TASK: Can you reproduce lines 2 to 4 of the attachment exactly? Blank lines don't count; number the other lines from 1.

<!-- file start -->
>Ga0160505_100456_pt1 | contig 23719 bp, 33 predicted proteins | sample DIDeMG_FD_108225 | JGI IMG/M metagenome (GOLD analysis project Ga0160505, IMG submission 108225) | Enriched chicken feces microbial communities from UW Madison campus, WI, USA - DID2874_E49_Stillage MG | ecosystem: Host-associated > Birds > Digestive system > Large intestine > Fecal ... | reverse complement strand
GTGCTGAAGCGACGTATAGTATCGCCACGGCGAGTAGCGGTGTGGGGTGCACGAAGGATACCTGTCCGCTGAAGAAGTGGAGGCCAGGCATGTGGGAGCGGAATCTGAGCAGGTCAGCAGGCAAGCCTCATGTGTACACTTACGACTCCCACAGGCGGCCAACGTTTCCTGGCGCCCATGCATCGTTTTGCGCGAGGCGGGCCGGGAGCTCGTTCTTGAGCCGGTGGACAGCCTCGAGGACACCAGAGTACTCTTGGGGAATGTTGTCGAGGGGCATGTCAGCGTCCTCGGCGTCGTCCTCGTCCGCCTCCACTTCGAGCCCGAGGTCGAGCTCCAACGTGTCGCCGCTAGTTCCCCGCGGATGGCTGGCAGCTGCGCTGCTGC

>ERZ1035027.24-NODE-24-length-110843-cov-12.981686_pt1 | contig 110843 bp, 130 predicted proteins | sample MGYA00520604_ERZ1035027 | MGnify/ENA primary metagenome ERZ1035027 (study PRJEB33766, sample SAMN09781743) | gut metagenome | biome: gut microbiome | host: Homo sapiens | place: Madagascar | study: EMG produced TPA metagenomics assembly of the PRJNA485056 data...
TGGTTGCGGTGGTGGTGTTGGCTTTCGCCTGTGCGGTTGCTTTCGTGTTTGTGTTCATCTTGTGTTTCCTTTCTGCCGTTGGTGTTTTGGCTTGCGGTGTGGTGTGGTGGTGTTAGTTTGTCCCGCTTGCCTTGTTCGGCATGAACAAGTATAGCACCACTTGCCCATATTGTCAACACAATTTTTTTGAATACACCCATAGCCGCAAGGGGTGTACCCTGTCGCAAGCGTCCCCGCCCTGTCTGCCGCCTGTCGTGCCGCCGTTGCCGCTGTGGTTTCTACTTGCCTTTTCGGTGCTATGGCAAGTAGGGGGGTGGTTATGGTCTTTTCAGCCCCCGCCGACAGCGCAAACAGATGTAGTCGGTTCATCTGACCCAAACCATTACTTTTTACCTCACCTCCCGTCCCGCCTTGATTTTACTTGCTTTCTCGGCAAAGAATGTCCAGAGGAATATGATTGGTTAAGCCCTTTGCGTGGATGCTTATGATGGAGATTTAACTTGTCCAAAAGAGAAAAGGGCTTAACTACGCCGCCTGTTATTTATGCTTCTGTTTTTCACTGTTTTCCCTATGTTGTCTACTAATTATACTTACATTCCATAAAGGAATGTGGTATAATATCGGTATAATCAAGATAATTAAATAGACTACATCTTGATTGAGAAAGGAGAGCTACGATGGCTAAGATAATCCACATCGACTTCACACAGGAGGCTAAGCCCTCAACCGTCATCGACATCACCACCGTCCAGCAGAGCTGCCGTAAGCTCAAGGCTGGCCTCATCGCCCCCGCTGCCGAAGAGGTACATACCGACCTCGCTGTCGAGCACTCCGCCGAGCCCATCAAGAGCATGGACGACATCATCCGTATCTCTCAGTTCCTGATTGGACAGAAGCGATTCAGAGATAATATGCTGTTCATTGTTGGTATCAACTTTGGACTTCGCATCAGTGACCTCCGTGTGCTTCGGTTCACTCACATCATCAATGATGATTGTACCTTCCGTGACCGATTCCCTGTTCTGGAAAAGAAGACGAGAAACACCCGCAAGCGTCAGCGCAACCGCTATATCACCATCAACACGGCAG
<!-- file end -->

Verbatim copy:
GTGCTGAAGCGACGTATAGTATCGCCACGGCGAGTAGCGGTGTGGGGTGCACGAAGGATACCTGTCCGCTGAAGAAGTGGAGGCCAGGCATGTGGGAGCGGAATCTGAGCAGGTCAGCAGGCAAGCCTCATGTGTACACTTACGACTCCCACAGGCGGCCAACGTTTCCTGGCGCCCATGCATCGTTTTGCGCGAGGCGGGCCGGGAGCTCGTTCTTGAGCCGGTGGACAGCCTCGAGGACACCAGAGTACTCTTGGGGAATGTTGTCGAGGGGCATGTCAGCGTCCTCGGCGTCGTCCTCGTCCGCCTCCACTTCGAGCCCGAGGTCGAGCTCCAACGTGTCGCCGCTAGTTCCCCGCGGATGGCTGGCAGCTGCGCTGCTGC

>ERZ1035027.24-NODE-24-length-110843-cov-12.981686_pt1 | contig 110843 bp, 130 predicted proteins | sample MGYA00520604_ERZ1035027 | MGnify/ENA primary metagenome ERZ1035027 (study PRJEB33766, sample SAMN09781743) | gut metagenome | biome: gut microbiome | host: Homo sapiens | place: Madagascar | study: EMG produced TPA metagenomics assembly of the PRJNA485056 data...
TGGTTGCGGTGGTGGTGTTGGCTTTCGCCTGTGCGGTTGCTTTCGTGTTTGTGTTCATCTTGTGTTTCCTTTCTGCCGTTGGTGTTTTGGCTTGCGGTGTGGTGTGGTGGTGTTAGTTTGTCCCGCTTGCCTTGTTCGGCATGAACAAGTATAGCACCACTTGCCCATATTGTCAACACAATTTTTTTGAATACACCCATAGCCGCAAGGGGTGTACCCTGTCGCAAGCGTCCCCGCCCTGTCTGCCGCCTGTCGTGCCGCCGTTGCCGCTGTGGTTTCTACTTGCCTTTTCGGTGCTATGGCAAGTAGGGGGGTGGTTATGGTCTTTTCAGCCCCCGCCGACAGCGCAAACAGATGTAGTCGGTTCATCTGACCCAAACCATTACTTTTTACCTCACCTCCCGTCCCGCCTTGATTTTACTTGCTTTCTCGGCAAAGAATGTCCAGAGGAATATGATTGGTTAAGCCCTTTGCGTGGATGCTTATGATGGAGATTTAACTTGTCCAAAAGAGAAAAGGGCTTAACTACGCCGCCTGTTATTTATGCTTCTGTTTTTCACTGTTTTCCCTATGTTGTCTACTAATTATACTTACATTCCATAAAGGAATGTGGTATAATATCGGTATAATCAAGATAATTAAATAGACTACATCTTGATTGAGAAAGGAGAGCTACGATGGCTAAGATAATCCACATCGACTTCACACAGGAGGCTAAGCCCTCAACCGTCATCGACATCACCACCGTCCAGCAGAGCTGCCGTAAGCTCAAGGCTGGCCTCATCGCCCCCGCTGCCGAAGAGGTACATACCGACCTCGCTGTCGAGCACTCCGCCGAGCCCATCAAGAGCATGGACGACATCATCCGTATCTCTCAGTTCCTGATTGGACAGAAGCGATTCAGAGATAATATGCTGTTCATTGTTGGTATCAACTTTGGACTTCGCATCAGTGACCTCCGTGTGCTTCGGTTCACTCACATCATCAATGATGATTGTACCTTCCGTGACCGATTCCCTGTTCTGGAAAAGAAGACGAGAAACACCCGCAAGCGTCAGCGCAACCGCTATATCACCATCAACACGGCAG